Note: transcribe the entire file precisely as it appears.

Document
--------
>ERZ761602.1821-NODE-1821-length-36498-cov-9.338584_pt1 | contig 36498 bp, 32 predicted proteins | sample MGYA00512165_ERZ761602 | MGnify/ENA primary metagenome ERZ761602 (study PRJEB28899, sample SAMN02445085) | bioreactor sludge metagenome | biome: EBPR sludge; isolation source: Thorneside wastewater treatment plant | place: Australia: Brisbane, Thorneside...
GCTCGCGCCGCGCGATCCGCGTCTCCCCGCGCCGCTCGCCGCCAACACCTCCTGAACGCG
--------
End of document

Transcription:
>ERZ761602.1821-NODE-1821-length-36498-cov-9.338584_pt1 | contig 36498 bp, 32 predicted proteins | sample MGYA00512165_ERZ761602 | MGnify/ENA primary metagenome ERZ761602 (study PRJEB28899, sample SAMN02445085) | bioreactor sludge metagenome | biome: EBPR sludge; isolation source: Thorneside wastewater treatment plant | place: Australia: Brisbane, Thorneside...
GCTCGCGCCGCGCGATCCGCGTCTCCCCGCGCCGCTCGCCGCCAACACCTCCTGAACGCG